Increasing healthcare expenses have become a major concern for patients with cancer, especially considering the cost of oncology medications and treatment plans. On Friday, February 26, ONS President-Elect Susan Schneider, PhD, RN, AOCN®, FAAN, participated in a discussion titled “Exploring Innovative Strategies to Mitigate Cost-Sharing Burdens for Patients” at the event Cost-Sharing Roundtable: Improving Patient Access to Critical Therapies hosted by the Patient Access Network (PAN) and the American Journal of Managed Care in Washington, DC. The discussion covered the burdens placed on patients when they’re forced to cover costs associated with expensive health care.
“Some innovative strategies to mitigate the burden included value-based care, informing patients of costs, including patients in value-based decisions regarding care, and making the public aware of the balance between lower insurance premiums and higher costs for serious healthcare events,” Schneider said. “We also spoke to the importance of working with pharmaceutical companies to manage costs, along with the use of patient assistance and programs like the ones provided by the PAN Foundation.”
The burden of paying out-of-pocket for expensive care can be detrimental to patients’ treatment and recovery. Variations in treatment and medication can adversely affect cancer outcomes.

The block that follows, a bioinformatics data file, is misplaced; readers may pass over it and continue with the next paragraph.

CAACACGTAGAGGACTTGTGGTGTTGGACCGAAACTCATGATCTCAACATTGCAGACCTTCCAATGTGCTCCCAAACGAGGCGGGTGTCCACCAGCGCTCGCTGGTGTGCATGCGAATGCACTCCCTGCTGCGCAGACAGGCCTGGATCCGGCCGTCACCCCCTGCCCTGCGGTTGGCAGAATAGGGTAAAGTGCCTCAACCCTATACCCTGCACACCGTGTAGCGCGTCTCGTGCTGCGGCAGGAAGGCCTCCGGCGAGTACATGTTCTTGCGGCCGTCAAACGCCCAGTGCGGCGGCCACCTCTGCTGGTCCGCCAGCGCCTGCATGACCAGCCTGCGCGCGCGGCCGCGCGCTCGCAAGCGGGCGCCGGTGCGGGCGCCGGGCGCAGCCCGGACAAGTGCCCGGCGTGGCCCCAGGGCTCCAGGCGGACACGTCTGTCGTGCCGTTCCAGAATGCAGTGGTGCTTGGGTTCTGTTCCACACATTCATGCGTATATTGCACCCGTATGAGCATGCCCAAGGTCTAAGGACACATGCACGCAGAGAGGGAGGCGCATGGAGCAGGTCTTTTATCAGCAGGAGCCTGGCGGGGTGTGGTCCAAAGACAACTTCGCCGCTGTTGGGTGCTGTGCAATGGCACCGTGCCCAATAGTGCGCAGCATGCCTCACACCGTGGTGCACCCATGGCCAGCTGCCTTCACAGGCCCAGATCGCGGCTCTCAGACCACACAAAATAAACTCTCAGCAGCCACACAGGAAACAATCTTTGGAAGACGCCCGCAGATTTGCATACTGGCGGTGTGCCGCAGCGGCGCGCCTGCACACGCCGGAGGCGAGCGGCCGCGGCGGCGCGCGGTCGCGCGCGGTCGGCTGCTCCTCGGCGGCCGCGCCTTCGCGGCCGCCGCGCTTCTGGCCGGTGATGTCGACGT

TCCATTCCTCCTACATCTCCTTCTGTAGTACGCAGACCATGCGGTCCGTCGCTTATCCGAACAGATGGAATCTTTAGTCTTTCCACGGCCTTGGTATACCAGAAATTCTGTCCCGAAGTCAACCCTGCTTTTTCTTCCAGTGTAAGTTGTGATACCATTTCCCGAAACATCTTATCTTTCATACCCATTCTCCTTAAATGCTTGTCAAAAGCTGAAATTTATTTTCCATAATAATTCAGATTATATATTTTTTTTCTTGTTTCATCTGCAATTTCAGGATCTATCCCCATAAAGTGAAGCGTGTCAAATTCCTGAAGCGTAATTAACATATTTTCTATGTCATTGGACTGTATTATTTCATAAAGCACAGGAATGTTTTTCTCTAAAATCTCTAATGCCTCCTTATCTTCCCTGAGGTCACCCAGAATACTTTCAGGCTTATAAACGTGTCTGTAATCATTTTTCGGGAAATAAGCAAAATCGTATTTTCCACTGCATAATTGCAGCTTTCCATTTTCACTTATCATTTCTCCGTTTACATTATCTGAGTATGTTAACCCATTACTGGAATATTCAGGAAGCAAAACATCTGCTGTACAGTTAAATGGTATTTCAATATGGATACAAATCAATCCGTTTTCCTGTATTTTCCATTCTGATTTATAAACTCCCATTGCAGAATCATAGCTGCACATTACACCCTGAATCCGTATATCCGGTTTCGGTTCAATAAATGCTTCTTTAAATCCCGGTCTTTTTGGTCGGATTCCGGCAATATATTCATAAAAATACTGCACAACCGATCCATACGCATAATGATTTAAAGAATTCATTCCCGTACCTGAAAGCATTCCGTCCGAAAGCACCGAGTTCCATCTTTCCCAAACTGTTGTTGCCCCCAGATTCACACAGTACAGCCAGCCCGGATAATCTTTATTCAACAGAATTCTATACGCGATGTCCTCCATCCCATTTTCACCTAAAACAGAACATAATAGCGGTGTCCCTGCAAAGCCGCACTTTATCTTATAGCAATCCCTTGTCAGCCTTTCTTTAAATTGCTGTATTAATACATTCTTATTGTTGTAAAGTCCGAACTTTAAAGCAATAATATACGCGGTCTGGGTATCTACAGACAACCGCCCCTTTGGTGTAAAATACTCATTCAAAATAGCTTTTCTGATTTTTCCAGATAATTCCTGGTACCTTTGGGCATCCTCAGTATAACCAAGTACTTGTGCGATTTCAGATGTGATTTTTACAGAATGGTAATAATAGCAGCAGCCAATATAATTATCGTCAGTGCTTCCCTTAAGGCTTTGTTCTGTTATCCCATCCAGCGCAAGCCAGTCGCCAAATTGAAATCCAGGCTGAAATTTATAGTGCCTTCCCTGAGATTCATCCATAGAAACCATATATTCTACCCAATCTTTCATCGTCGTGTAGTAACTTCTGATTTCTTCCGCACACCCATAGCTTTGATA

“Adherence is a major issue. If patients don’t take their medications as prescribed, chances for a therapeutic response diminish,” Schneider said. “Patients have been known to spread out medication doses to save money on expensive biological agents. Patients may not take their medications due to side effects. Without proper nurse monitoring and symptom management, expensive medications may just stay in the pill bottle and never be used.”
Unfortunately, medications aren’t the only financial burdens for patients with cancer. Traveling costs, lodging expenses, out-of-pocket payments for scans and test, along with any associated expenditures from caregivers can lead to substantial expenses for patients and their families. “The current system for funding for cancer care is not sustainable,” Schneider said.
Schneider encouraged nurses to be knowledgeable about available resources and programs for patients under financial strain. For example, the American Cancer Society offers a number of services, including rides to and from treatments for patients under financial strain. Nurses looking to change the larger problem of cost-sharing burdens should contact legislators and voice their concerns.